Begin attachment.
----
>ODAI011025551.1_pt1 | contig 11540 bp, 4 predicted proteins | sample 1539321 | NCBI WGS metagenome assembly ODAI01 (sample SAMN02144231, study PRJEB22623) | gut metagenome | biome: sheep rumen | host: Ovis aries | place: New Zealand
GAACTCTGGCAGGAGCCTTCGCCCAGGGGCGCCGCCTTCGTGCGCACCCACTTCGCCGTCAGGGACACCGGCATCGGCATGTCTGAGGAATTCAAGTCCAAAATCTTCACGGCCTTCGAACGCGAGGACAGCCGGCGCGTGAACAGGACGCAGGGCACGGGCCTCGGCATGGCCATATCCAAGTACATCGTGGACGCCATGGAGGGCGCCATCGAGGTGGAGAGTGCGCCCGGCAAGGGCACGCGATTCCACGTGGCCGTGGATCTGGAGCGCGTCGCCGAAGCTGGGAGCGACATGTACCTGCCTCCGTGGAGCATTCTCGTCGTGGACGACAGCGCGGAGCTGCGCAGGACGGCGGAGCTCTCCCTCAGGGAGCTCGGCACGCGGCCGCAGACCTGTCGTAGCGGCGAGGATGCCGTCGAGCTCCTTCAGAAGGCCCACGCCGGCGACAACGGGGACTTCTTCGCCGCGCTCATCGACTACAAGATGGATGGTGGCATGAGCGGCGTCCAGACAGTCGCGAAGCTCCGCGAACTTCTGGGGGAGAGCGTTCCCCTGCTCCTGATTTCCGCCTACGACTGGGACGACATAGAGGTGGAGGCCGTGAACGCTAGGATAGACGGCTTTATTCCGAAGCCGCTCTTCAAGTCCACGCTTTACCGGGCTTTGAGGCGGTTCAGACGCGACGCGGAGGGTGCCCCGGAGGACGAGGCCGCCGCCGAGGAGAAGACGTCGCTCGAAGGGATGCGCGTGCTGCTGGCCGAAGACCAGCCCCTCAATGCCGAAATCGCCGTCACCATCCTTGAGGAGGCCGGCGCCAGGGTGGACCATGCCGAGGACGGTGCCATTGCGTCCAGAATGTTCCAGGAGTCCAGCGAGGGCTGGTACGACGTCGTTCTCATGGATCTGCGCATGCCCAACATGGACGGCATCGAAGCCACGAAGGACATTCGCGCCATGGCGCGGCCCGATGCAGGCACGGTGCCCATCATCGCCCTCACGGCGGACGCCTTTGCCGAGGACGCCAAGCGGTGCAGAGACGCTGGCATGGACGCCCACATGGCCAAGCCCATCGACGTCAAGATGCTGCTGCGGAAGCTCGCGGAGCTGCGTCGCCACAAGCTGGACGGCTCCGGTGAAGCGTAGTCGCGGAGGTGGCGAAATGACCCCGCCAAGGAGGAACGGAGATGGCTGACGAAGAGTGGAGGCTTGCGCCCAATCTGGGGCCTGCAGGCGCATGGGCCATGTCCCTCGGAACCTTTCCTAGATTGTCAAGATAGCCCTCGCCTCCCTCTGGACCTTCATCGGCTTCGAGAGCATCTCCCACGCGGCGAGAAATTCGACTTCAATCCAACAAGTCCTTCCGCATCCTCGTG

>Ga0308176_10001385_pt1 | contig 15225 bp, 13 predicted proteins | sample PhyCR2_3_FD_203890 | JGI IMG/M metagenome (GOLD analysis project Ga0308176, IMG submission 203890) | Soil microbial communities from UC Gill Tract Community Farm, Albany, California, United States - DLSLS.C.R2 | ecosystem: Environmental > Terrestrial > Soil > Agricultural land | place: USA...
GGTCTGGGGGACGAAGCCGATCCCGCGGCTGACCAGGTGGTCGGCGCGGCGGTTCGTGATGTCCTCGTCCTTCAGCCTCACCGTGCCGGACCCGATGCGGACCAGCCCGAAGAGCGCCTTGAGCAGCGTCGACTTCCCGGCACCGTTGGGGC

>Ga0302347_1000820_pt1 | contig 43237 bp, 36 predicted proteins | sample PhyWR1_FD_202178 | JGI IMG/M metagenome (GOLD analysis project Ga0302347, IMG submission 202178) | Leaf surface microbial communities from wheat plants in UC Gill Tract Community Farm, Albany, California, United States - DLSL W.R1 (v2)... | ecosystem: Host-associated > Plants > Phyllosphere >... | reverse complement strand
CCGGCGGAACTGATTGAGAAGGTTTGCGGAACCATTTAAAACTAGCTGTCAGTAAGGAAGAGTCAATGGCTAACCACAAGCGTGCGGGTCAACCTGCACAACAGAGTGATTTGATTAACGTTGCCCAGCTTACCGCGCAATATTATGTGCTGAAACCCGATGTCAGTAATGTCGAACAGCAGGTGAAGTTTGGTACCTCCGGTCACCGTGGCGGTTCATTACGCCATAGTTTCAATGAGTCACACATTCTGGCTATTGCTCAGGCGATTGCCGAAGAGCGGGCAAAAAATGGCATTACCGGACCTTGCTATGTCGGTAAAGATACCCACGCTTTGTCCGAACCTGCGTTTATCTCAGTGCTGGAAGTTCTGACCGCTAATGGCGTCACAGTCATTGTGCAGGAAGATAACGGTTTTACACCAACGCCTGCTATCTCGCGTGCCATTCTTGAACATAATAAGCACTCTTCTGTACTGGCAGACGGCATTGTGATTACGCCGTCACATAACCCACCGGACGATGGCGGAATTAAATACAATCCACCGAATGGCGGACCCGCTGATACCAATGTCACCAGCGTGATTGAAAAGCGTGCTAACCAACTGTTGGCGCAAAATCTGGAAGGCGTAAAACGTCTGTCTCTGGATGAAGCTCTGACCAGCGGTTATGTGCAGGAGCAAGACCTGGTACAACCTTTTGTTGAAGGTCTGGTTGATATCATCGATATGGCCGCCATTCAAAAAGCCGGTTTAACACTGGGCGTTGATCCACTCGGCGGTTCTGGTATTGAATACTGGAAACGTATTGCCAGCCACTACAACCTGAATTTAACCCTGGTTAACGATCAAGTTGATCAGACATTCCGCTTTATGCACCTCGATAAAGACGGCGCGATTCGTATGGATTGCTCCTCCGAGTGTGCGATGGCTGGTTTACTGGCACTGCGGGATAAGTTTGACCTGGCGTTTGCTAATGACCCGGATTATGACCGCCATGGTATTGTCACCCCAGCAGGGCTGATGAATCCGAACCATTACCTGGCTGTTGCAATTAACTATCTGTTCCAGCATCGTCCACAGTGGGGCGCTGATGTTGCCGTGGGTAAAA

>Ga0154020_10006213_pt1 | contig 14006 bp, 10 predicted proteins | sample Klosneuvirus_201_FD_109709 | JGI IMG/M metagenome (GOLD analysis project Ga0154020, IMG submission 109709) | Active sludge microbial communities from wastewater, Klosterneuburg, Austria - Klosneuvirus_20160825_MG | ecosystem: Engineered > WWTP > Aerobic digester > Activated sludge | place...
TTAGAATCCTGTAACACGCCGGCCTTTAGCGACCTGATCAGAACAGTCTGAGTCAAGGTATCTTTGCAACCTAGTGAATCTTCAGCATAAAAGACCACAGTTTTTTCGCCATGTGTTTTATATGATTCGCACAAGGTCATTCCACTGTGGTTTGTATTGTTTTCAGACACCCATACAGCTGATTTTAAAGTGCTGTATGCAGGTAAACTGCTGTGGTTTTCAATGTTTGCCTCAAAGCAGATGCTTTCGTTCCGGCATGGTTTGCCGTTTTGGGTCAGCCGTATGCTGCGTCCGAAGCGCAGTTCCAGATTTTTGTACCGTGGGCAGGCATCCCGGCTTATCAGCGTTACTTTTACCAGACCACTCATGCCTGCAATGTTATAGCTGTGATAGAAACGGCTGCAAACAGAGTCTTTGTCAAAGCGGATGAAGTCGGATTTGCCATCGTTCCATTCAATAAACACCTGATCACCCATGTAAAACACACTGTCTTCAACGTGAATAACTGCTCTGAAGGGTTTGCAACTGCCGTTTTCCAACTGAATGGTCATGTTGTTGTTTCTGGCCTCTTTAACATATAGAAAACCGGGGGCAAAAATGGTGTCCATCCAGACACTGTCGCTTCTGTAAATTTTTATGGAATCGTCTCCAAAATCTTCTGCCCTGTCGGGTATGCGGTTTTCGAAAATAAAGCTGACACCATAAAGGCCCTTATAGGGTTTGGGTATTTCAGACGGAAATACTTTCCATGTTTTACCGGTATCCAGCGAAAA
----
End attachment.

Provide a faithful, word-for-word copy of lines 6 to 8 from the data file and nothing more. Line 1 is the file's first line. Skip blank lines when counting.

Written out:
CCGGCGGAACTGATTGAGAAGGTTTGCGGAACCATTTAAAACTAGCTGTCAGTAAGGAAGAGTCAATGGCTAACCACAAGCGTGCGGGTCAACCTGCACAACAGAGTGATTTGATTAACGTTGCCCAGCTTACCGCGCAATATTATGTGCTGAAACCCGATGTCAGTAATGTCGAACAGCAGGTGAAGTTTGGTACCTCCGGTCACCGTGGCGGTTCATTACGCCATAGTTTCAATGAGTCACACATTCTGGCTATTGCTCAGGCGATTGCCGAAGAGCGGGCAAAAAATGGCATTACCGGACCTTGCTATGTCGGTAAAGATACCCACGCTTTGTCCGAACCTGCGTTTATCTCAGTGCTGGAAGTTCTGACCGCTAATGGCGTCACAGTCATTGTGCAGGAAGATAACGGTTTTACACCAACGCCTGCTATCTCGCGTGCCATTCTTGAACATAATAAGCACTCTTCTGTACTGGCAGACGGCATTGTGATTACGCCGTCACATAACCCACCGGACGATGGCGGAATTAAATACAATCCACCGAATGGCGGACCCGCTGATACCAATGTCACCAGCGTGATTGAAAAGCGTGCTAACCAACTGTTGGCGCAAAATCTGGAAGGCGTAAAACGTCTGTCTCTGGATGAAGCTCTGACCAGCGGTTATGTGCAGGAGCAAGACCTGGTACAACCTTTTGTTGAAGGTCTGGTTGATATCATCGATATGGCCGCCATTCAAAAAGCCGGTTTAACACTGGGCGTTGATCCACTCGGCGGTTCTGGTATTGAATACTGGAAACGTATTGCCAGCCACTACAACCTGAATTTAACCCTGGTTAACGATCAAGTTGATCAGACATTCCGCTTTATGCACCTCGATAAAGACGGCGCGATTCGTATGGATTGCTCCTCCGAGTGTGCGATGGCTGGTTTACTGGCACTGCGGGATAAGTTTGACCTGGCGTTTGCTAATGACCCGGATTATGACCGCCATGGTATTGTCACCCCAGCAGGGCTGATGAATCCGAACCATTACCTGGCTGTTGCAATTAACTATCTGTTCCAGCATCGTCCACAGTGGGGCGCTGATGTTGCCGTGGGTAAAA

>Ga0154020_10006213_pt1 | contig 14006 bp, 10 predicted proteins | sample Klosneuvirus_201_FD_109709 | JGI IMG/M metagenome (GOLD analysis project Ga0154020, IMG submission 109709) | Active sludge microbial communities from wastewater, Klosterneuburg, Austria - Klosneuvirus_20160825_MG | ecosystem: Engineered > WWTP > Aerobic digester > Activated sludge | place...
TTAGAATCCTGTAACACGCCGGCCTTTAGCGACCTGATCAGAACAGTCTGAGTCAAGGTATCTTTGCAACCTAGTGAATCTTCAGCATAAAAGACCACAGTTTTTTCGCCATGTGTTTTATATGATTCGCACAAGGTCATTCCACTGTGGTTTGTATTGTTTTCAGACACCCATACAGCTGATTTTAAAGTGCTGTATGCAGGTAAACTGCTGTGGTTTTCAATGTTTGCCTCAAAGCAGATGCTTTCGTTCCGGCATGGTTTGCCGTTTTGGGTCAGCCGTATGCTGCGTCCGAAGCGCAGTTCCAGATTTTTGTACCGTGGGCAGGCATCCCGGCTTATCAGCGTTACTTTTACCAGACCACTCATGCCTGCAATGTTATAGCTGTGATAGAAACGGCTGCAAACAGAGTCTTTGTCAAAGCGGATGAAGTCGGATTTGCCATCGTTCCATTCAATAAACACCTGATCACCCATGTAAAACACACTGTCTTCAACGTGAATAACTGCTCTGAAGGGTTTGCAACTGCCGTTTTCCAACTGAATGGTCATGTTGTTGTTTCTGGCCTCTTTAACATATAGAAAACCGGGGGCAAAAATGGTGTCCATCCAGACACTGTCGCTTCTGTAAATTTTTATGGAATCGTCTCCAAAATCTTCTGCCCTGTCGGGTATGCGGTTTTCGAAAATAAAGCTGACACCATAAAGGCCCTTATAGGGTTTGGGTATTTCAGACGGAAATACTTTCCATGTTTTACCGGTATCCAGCGAAAA